So here I am, at Pat’s session on school finance sustainability and survivability, to be better prepared as I assume the leadership of a school that has its own (just like nearly every other school) financial challenges.

PB: Here is the perfect storm:  Six factors in confluence: (more…)

So my apologies; I wanted to get to all of this, but time got the better of me.  After a terrific meeting with Carney Sandoe consultant Kiki Johnson, about an upcoming board training, and many friendly conversations in the exhibit hall, I only got to Geek to Great for the last 20 minutes.  But I do want to give the presenters a shout-out; what I could see of it was very fine.  It is so fascinating to see the way in which our technology directors are becoming, via ISED-L and ISED-Ning, and in each school, some of our most important educational innovators, and this session was a fine demonstration of this. (more…)

Talking during lunch with a good friend and colleague, Mike Hanas of Carolina Friends, and he said to me: What did Pat Bassett mean, anyway, about sailing directly into the stormy seas?  I like the point; in previous post I praised it as the better strategy than that of “taking safe harbor.”  But what is it in practice, and why didn’t Pat provide us any more clarification or examples?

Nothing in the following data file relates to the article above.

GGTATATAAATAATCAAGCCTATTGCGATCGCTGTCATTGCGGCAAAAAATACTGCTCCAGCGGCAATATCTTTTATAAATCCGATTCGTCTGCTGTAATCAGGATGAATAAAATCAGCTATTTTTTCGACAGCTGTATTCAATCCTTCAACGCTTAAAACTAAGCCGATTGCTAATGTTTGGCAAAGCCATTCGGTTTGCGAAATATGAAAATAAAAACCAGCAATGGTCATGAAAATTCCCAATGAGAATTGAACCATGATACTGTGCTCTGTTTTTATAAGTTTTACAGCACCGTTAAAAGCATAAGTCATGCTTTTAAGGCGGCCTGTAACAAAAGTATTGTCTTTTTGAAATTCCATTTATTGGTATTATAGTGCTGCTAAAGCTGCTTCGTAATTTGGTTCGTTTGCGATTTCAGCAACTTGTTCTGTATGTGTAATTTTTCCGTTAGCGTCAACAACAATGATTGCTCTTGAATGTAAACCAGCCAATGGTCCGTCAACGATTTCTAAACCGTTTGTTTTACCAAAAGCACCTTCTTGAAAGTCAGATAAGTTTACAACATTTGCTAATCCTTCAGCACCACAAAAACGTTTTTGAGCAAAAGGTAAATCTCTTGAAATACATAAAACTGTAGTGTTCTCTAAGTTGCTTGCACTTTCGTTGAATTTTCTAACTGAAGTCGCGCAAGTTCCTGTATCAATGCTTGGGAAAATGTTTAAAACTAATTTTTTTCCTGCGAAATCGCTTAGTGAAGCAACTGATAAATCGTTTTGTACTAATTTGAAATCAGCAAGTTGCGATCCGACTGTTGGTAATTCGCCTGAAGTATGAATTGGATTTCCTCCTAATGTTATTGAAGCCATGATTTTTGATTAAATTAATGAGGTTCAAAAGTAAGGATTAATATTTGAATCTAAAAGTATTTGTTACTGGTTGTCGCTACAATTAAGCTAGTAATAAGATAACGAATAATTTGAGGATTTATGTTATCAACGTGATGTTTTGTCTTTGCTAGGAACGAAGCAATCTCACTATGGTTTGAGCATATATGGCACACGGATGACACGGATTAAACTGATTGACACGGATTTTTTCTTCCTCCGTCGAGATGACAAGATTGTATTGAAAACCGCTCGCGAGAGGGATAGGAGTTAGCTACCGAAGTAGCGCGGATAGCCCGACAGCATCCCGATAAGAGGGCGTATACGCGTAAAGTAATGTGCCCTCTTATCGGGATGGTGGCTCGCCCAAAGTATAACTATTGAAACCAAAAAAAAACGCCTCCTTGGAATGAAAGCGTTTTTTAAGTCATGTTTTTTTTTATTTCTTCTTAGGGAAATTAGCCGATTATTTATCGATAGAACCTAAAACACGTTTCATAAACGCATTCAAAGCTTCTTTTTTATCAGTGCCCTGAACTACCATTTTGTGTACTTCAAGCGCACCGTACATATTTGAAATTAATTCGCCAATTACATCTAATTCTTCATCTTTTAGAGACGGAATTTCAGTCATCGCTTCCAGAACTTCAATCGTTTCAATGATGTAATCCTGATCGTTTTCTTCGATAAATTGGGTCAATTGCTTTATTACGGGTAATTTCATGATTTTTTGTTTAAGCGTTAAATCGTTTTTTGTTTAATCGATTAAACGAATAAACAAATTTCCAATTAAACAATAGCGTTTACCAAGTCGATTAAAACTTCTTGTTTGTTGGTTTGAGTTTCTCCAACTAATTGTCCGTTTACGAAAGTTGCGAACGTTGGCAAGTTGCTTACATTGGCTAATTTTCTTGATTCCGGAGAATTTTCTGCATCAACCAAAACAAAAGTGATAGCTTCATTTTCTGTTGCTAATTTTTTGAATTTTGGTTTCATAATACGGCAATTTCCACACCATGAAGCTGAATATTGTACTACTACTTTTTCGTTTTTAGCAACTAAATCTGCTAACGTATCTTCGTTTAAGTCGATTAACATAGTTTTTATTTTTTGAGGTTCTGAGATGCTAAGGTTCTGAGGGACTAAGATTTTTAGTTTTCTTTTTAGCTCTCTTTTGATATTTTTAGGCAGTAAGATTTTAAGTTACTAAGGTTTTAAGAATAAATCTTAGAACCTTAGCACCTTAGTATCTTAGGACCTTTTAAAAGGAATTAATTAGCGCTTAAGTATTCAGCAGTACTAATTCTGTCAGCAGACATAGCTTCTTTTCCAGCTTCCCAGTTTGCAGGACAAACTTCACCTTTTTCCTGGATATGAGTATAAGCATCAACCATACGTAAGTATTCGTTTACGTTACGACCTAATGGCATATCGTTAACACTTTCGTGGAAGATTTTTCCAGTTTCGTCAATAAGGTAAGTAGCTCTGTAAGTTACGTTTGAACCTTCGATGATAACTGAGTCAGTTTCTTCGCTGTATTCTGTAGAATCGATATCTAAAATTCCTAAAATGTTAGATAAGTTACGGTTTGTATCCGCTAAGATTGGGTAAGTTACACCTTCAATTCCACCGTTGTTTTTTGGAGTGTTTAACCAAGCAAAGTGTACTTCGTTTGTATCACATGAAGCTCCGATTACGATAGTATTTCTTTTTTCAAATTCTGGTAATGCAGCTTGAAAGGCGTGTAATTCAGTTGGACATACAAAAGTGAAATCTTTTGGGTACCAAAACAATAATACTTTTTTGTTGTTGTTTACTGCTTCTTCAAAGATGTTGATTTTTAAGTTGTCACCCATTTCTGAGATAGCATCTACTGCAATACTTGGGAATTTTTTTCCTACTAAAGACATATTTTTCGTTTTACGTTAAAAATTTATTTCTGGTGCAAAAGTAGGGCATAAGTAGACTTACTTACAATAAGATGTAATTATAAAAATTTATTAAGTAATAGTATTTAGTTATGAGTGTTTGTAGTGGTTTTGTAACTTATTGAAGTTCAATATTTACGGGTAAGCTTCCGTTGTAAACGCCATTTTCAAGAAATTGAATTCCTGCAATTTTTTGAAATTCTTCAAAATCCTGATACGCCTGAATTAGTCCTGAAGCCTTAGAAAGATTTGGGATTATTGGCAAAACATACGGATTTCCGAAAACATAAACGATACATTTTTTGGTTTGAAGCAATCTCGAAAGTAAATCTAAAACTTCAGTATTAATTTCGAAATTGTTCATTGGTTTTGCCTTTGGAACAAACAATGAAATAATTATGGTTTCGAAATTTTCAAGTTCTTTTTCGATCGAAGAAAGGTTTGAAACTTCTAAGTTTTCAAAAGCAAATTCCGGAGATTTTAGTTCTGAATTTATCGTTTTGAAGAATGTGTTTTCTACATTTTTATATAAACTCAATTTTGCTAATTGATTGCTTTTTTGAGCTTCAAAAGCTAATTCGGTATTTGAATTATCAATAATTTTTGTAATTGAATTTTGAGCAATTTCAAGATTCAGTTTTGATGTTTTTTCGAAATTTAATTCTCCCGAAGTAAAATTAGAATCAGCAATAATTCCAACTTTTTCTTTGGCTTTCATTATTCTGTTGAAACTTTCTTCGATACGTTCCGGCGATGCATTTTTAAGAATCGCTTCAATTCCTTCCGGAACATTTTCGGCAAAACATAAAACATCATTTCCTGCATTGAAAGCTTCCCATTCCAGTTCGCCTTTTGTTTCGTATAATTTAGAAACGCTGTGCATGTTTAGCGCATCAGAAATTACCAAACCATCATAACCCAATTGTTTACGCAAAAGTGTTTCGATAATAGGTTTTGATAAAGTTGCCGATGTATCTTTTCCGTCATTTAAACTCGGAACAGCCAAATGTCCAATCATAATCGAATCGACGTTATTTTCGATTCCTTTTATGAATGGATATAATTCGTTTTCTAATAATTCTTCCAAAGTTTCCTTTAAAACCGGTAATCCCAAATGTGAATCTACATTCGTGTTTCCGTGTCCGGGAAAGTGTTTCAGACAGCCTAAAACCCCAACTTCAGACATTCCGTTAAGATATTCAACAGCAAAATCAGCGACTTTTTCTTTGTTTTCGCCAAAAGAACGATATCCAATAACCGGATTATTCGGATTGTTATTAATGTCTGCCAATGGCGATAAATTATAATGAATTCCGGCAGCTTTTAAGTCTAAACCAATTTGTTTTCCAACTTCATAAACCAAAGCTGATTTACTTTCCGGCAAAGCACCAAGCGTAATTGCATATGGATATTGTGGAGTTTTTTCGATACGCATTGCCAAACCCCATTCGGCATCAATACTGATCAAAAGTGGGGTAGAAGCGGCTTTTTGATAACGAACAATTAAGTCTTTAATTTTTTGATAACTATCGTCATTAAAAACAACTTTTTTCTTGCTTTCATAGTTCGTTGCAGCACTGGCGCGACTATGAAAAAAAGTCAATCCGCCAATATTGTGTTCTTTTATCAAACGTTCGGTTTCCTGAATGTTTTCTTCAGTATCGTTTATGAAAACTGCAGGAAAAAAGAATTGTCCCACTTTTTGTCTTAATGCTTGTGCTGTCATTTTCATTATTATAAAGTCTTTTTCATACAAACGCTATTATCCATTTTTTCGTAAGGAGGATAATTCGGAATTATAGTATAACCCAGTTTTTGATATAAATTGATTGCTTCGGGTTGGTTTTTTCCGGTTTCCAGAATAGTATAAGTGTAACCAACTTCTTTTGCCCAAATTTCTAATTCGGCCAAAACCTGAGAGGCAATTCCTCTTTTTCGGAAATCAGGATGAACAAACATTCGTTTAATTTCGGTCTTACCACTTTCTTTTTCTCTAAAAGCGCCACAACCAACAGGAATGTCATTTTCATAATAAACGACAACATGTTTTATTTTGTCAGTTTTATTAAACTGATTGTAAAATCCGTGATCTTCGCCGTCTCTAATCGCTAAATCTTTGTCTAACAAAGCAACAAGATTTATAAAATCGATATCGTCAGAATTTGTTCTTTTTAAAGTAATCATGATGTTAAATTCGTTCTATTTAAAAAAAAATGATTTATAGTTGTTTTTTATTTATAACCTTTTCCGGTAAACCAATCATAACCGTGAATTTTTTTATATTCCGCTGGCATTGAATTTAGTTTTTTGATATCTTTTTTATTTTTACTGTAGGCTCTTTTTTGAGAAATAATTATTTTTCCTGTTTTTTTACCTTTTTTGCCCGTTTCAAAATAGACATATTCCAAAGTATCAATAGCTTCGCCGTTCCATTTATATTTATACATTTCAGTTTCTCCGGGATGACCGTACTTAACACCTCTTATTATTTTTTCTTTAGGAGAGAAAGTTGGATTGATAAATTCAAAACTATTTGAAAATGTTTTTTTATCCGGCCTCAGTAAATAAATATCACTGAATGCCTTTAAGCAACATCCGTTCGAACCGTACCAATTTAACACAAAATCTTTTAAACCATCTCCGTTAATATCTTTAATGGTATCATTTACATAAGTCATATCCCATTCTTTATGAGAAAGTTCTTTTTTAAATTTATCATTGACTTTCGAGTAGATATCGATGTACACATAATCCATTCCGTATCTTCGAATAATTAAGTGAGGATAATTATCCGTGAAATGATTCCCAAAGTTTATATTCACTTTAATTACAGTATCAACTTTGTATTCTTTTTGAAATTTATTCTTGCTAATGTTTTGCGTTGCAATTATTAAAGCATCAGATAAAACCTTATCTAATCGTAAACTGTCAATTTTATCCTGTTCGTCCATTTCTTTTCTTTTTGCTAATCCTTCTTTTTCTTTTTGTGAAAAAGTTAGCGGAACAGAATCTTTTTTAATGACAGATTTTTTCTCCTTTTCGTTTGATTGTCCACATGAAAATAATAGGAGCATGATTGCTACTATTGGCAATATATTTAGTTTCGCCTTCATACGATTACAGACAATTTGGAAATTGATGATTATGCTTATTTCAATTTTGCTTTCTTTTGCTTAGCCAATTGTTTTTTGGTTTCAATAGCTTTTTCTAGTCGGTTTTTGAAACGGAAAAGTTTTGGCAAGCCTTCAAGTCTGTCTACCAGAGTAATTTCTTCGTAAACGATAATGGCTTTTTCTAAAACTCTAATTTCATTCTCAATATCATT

Here is what I think it means.  Taking safe harbor would be to continue to do those things, and emphasize those things, that we have always done, that we have done for the longest time, and which will least likely upset, confuse, or worry people.   If teachers are feeling high anxiety about layoffs or their potential, you don’t challenge them to teach differently than how they always have done.  If parents are worrying about affording tuition, you don’t take away Latin, or move away from AP programs, or tell them that instead of final exams the students will have final exhibitions.  

Sailing into the storm, then, is to do the opposite: accelerate the rate of change.  This blog is called 21k12, celebrating twentyfirst century k-12 education.  Our students should be learning 21st century skills in 21st century classrooms, which means they are not listening to lectures, not doing workbooks, not writing final exams; instead they are solving real world problems, learning what is meaningful and purposeful for them and their lives, they are using contemporary digital tools to create, to publish online, to challenge authority.   They are not taking safe harbor, but they are what will, I posit, be most important and most effective for making sure we make the most of this storm, because, after all, a crisis is a terrible thing to waste.